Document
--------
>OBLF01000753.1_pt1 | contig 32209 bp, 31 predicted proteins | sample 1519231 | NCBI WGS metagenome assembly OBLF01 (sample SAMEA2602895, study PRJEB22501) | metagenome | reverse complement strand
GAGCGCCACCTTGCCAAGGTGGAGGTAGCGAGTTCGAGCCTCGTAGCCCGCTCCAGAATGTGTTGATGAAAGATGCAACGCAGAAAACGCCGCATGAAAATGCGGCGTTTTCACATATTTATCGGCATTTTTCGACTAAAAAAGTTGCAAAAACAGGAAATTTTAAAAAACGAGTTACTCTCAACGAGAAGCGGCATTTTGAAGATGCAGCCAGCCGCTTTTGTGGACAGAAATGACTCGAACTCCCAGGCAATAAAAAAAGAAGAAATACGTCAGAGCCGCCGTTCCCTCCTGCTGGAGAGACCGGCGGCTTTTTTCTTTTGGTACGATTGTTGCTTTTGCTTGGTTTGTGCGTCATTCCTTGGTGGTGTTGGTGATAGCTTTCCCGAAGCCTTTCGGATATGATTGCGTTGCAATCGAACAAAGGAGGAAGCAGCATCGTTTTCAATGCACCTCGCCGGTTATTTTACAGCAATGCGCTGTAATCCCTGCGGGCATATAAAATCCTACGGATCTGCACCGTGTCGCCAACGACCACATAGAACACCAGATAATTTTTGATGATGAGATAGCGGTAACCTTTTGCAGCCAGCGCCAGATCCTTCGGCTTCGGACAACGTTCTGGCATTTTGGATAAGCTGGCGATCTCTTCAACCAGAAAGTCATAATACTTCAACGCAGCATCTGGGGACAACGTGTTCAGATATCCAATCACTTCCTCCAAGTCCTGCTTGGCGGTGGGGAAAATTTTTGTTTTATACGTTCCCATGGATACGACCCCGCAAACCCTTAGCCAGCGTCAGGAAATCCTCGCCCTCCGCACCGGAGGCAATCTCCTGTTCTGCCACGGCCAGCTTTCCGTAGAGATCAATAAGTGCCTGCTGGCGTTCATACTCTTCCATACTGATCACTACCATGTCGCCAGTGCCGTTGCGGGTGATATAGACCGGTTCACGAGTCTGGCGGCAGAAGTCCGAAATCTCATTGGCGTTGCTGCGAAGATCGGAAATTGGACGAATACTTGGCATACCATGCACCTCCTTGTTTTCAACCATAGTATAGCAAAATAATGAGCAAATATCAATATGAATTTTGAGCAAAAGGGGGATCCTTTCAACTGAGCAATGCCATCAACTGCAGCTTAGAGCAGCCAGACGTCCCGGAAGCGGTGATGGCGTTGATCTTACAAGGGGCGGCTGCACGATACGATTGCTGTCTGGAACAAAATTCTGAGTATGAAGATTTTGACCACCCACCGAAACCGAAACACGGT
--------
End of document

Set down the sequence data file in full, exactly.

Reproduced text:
>OBLF01000753.1_pt1 | contig 32209 bp, 31 predicted proteins | sample 1519231 | NCBI WGS metagenome assembly OBLF01 (sample SAMEA2602895, study PRJEB22501) | metagenome | reverse complement strand
GAGCGCCACCTTGCCAAGGTGGAGGTAGCGAGTTCGAGCCTCGTAGCCCGCTCCAGAATGTGTTGATGAAAGATGCAACGCAGAAAACGCCGCATGAAAATGCGGCGTTTTCACATATTTATCGGCATTTTTCGACTAAAAAAGTTGCAAAAACAGGAAATTTTAAAAAACGAGTTACTCTCAACGAGAAGCGGCATTTTGAAGATGCAGCCAGCCGCTTTTGTGGACAGAAATGACTCGAACTCCCAGGCAATAAAAAAAGAAGAAATACGTCAGAGCCGCCGTTCCCTCCTGCTGGAGAGACCGGCGGCTTTTTTCTTTTGGTACGATTGTTGCTTTTGCTTGGTTTGTGCGTCATTCCTTGGTGGTGTTGGTGATAGCTTTCCCGAAGCCTTTCGGATATGATTGCGTTGCAATCGAACAAAGGAGGAAGCAGCATCGTTTTCAATGCACCTCGCCGGTTATTTTACAGCAATGCGCTGTAATCCCTGCGGGCATATAAAATCCTACGGATCTGCACCGTGTCGCCAACGACCACATAGAACACCAGATAATTTTTGATGATGAGATAGCGGTAACCTTTTGCAGCCAGCGCCAGATCCTTCGGCTTCGGACAACGTTCTGGCATTTTGGATAAGCTGGCGATCTCTTCAACCAGAAAGTCATAATACTTCAACGCAGCATCTGGGGACAACGTGTTCAGATATCCAATCACTTCCTCCAAGTCCTGCTTGGCGGTGGGGAAAATTTTTGTTTTATACGTTCCCATGGATACGACCCCGCAAACCCTTAGCCAGCGTCAGGAAATCCTCGCCCTCCGCACCGGAGGCAATCTCCTGTTCTGCCACGGCCAGCTTTCCGTAGAGATCAATAAGTGCCTGCTGGCGTTCATACTCTTCCATACTGATCACTACCATGTCGCCAGTGCCGTTGCGGGTGATATAGACCGGTTCACGAGTCTGGCGGCAGAAGTCCGAAATCTCATTGGCGTTGCTGCGAAGATCGGAAATTGGACGAATACTTGGCATACCATGCACCTCCTTGTTTTCAACCATAGTATAGCAAAATAATGAGCAAATATCAATATGAATTTTGAGCAAAAGGGGGATCCTTTCAACTGAGCAATGCCATCAACTGCAGCTTAGAGCAGCCAGACGTCCCGGAAGCGGTGATGGCGTTGATCTTACAAGGGGCGGCTGCACGATACGATTGCTGTCTGGAACAAAATTCTGAGTATGAAGATTTTGACCACCCACCGAAACCGAAACACGGT